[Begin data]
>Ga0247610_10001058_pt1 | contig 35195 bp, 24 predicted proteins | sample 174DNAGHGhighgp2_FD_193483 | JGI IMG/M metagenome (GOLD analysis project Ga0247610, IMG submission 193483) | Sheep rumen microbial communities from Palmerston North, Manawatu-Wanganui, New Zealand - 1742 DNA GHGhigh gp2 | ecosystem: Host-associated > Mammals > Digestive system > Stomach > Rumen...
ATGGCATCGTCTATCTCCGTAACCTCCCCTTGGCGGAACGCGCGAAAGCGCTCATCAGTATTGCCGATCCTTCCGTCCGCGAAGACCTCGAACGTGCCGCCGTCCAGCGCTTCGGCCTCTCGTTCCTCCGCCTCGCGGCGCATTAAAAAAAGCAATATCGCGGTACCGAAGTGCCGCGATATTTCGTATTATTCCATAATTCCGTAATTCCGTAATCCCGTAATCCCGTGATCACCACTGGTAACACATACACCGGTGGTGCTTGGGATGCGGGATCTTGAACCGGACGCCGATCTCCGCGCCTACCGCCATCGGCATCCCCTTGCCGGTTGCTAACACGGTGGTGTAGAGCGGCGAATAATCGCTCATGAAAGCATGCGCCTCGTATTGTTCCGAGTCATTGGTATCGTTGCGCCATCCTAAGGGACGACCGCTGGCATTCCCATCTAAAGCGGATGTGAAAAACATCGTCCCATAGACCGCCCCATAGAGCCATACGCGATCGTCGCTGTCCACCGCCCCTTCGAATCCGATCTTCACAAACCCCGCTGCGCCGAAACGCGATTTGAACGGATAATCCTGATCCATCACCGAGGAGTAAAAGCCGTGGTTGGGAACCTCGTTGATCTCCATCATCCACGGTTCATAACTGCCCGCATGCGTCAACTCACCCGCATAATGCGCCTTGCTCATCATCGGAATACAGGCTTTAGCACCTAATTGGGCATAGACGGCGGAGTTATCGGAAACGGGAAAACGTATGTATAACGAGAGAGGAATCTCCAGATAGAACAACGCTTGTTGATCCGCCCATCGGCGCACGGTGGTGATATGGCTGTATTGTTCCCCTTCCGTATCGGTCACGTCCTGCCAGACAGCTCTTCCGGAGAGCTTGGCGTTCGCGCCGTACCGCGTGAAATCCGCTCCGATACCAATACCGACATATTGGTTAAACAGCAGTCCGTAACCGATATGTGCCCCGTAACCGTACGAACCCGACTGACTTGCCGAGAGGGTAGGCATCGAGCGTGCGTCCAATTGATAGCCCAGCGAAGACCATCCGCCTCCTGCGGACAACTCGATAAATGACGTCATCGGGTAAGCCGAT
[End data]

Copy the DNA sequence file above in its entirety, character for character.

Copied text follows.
>Ga0247610_10001058_pt1 | contig 35195 bp, 24 predicted proteins | sample 174DNAGHGhighgp2_FD_193483 | JGI IMG/M metagenome (GOLD analysis project Ga0247610, IMG submission 193483) | Sheep rumen microbial communities from Palmerston North, Manawatu-Wanganui, New Zealand - 1742 DNA GHGhigh gp2 | ecosystem: Host-associated > Mammals > Digestive system > Stomach > Rumen...
ATGGCATCGTCTATCTCCGTAACCTCCCCTTGGCGGAACGCGCGAAAGCGCTCATCAGTATTGCCGATCCTTCCGTCCGCGAAGACCTCGAACGTGCCGCCGTCCAGCGCTTCGGCCTCTCGTTCCTCCGCCTCGCGGCGCATTAAAAAAAGCAATATCGCGGTACCGAAGTGCCGCGATATTTCGTATTATTCCATAATTCCGTAATTCCGTAATCCCGTAATCCCGTGATCACCACTGGTAACACATACACCGGTGGTGCTTGGGATGCGGGATCTTGAACCGGACGCCGATCTCCGCGCCTACCGCCATCGGCATCCCCTTGCCGGTTGCTAACACGGTGGTGTAGAGCGGCGAATAATCGCTCATGAAAGCATGCGCCTCGTATTGTTCCGAGTCATTGGTATCGTTGCGCCATCCTAAGGGACGACCGCTGGCATTCCCATCTAAAGCGGATGTGAAAAACATCGTCCCATAGACCGCCCCATAGAGCCATACGCGATCGTCGCTGTCCACCGCCCCTTCGAATCCGATCTTCACAAACCCCGCTGCGCCGAAACGCGATTTGAACGGATAATCCTGATCCATCACCGAGGAGTAAAAGCCGTGGTTGGGAACCTCGTTGATCTCCATCATCCACGGTTCATAACTGCCCGCATGCGTCAACTCACCCGCATAATGCGCCTTGCTCATCATCGGAATACAGGCTTTAGCACCTAATTGGGCATAGACGGCGGAGTTATCGGAAACGGGAAAACGTATGTATAACGAGAGAGGAATCTCCAGATAGAACAACGCTTGTTGATCCGCCCATCGGCGCACGGTGGTGATATGGCTGTATTGTTCCCCTTCCGTATCGGTCACGTCCTGCCAGACAGCTCTTCCGGAGAGCTTGGCGTTCGCGCCGTACCGCGTGAAATCCGCTCCGATACCAATACCGACATATTGGTTAAACAGCAGTCCGTAACCGATATGTGCCCCGTAACCGTACGAACCCGACTGACTTGCCGAGAGGGTAGGCATCGAGCGTGCGTCCAATTGATAGCCCAGCGAAGACCATCCGCCTCCTGCGGACAACTCGATAAATGACGTCATCGGGTAAGCCGAT